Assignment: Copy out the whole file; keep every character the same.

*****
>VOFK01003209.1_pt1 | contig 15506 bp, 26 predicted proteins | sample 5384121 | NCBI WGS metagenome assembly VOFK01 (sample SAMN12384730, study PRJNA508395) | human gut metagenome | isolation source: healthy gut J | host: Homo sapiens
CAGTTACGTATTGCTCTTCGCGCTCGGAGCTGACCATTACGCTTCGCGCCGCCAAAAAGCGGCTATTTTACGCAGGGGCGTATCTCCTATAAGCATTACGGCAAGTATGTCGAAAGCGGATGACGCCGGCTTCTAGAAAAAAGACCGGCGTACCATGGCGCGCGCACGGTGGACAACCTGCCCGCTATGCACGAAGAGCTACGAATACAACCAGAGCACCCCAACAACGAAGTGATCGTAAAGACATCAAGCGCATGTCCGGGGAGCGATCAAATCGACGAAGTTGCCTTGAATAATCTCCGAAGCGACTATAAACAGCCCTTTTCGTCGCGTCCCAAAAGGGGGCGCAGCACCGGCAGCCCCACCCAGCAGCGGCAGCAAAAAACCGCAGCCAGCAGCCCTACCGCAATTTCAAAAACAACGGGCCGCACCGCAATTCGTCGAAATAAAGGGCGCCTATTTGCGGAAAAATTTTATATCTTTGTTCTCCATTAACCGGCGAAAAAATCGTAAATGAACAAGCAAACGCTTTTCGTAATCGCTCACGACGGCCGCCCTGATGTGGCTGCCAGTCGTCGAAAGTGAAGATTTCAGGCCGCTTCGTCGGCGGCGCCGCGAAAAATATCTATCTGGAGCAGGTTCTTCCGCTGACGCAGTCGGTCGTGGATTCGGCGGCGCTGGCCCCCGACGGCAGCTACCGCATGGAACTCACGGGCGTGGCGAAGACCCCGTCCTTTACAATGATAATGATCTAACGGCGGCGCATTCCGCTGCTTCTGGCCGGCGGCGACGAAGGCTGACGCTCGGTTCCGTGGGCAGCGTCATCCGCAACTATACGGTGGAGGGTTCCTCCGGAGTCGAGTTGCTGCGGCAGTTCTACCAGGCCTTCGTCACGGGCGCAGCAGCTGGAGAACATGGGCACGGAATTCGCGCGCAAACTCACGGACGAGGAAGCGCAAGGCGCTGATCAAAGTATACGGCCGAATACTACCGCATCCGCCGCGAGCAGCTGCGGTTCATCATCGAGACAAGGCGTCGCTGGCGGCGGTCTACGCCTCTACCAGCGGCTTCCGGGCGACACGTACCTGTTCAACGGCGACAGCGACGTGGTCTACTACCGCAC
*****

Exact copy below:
>VOFK01003209.1_pt1 | contig 15506 bp, 26 predicted proteins | sample 5384121 | NCBI WGS metagenome assembly VOFK01 (sample SAMN12384730, study PRJNA508395) | human gut metagenome | isolation source: healthy gut J | host: Homo sapiens
CAGTTACGTATTGCTCTTCGCGCTCGGAGCTGACCATTACGCTTCGCGCCGCCAAAAAGCGGCTATTTTACGCAGGGGCGTATCTCCTATAAGCATTACGGCAAGTATGTCGAAAGCGGATGACGCCGGCTTCTAGAAAAAAGACCGGCGTACCATGGCGCGCGCACGGTGGACAACCTGCCCGCTATGCACGAAGAGCTACGAATACAACCAGAGCACCCCAACAACGAAGTGATCGTAAAGACATCAAGCGCATGTCCGGGGAGCGATCAAATCGACGAAGTTGCCTTGAATAATCTCCGAAGCGACTATAAACAGCCCTTTTCGTCGCGTCCCAAAAGGGGGCGCAGCACCGGCAGCCCCACCCAGCAGCGGCAGCAAAAAACCGCAGCCAGCAGCCCTACCGCAATTTCAAAAACAACGGGCCGCACCGCAATTCGTCGAAATAAAGGGCGCCTATTTGCGGAAAAATTTTATATCTTTGTTCTCCATTAACCGGCGAAAAAATCGTAAATGAACAAGCAAACGCTTTTCGTAATCGCTCACGACGGCCGCCCTGATGTGGCTGCCAGTCGTCGAAAGTGAAGATTTCAGGCCGCTTCGTCGGCGGCGCCGCGAAAAATATCTATCTGGAGCAGGTTCTTCCGCTGACGCAGTCGGTCGTGGATTCGGCGGCGCTGGCCCCCGACGGCAGCTACCGCATGGAACTCACGGGCGTGGCGAAGACCCCGTCCTTTACAATGATAATGATCTAACGGCGGCGCATTCCGCTGCTTCTGGCCGGCGGCGACGAAGGCTGACGCTCGGTTCCGTGGGCAGCGTCATCCGCAACTATACGGTGGAGGGTTCCTCCGGAGTCGAGTTGCTGCGGCAGTTCTACCAGGCCTTCGTCACGGGCGCAGCAGCTGGAGAACATGGGCACGGAATTCGCGCGCAAACTCACGGACGAGGAAGCGCAAGGCGCTGATCAAAGTATACGGCCGAATACTACCGCATCCGCCGCGAGCAGCTGCGGTTCATCATCGAGACAAGGCGTCGCTGGCGGCGGTCTACGCCTCTACCAGCGGCTTCCGGGCGACACGTACCTGTTCAACGGCGACAGCGACGTGGTCTACTACCGCAC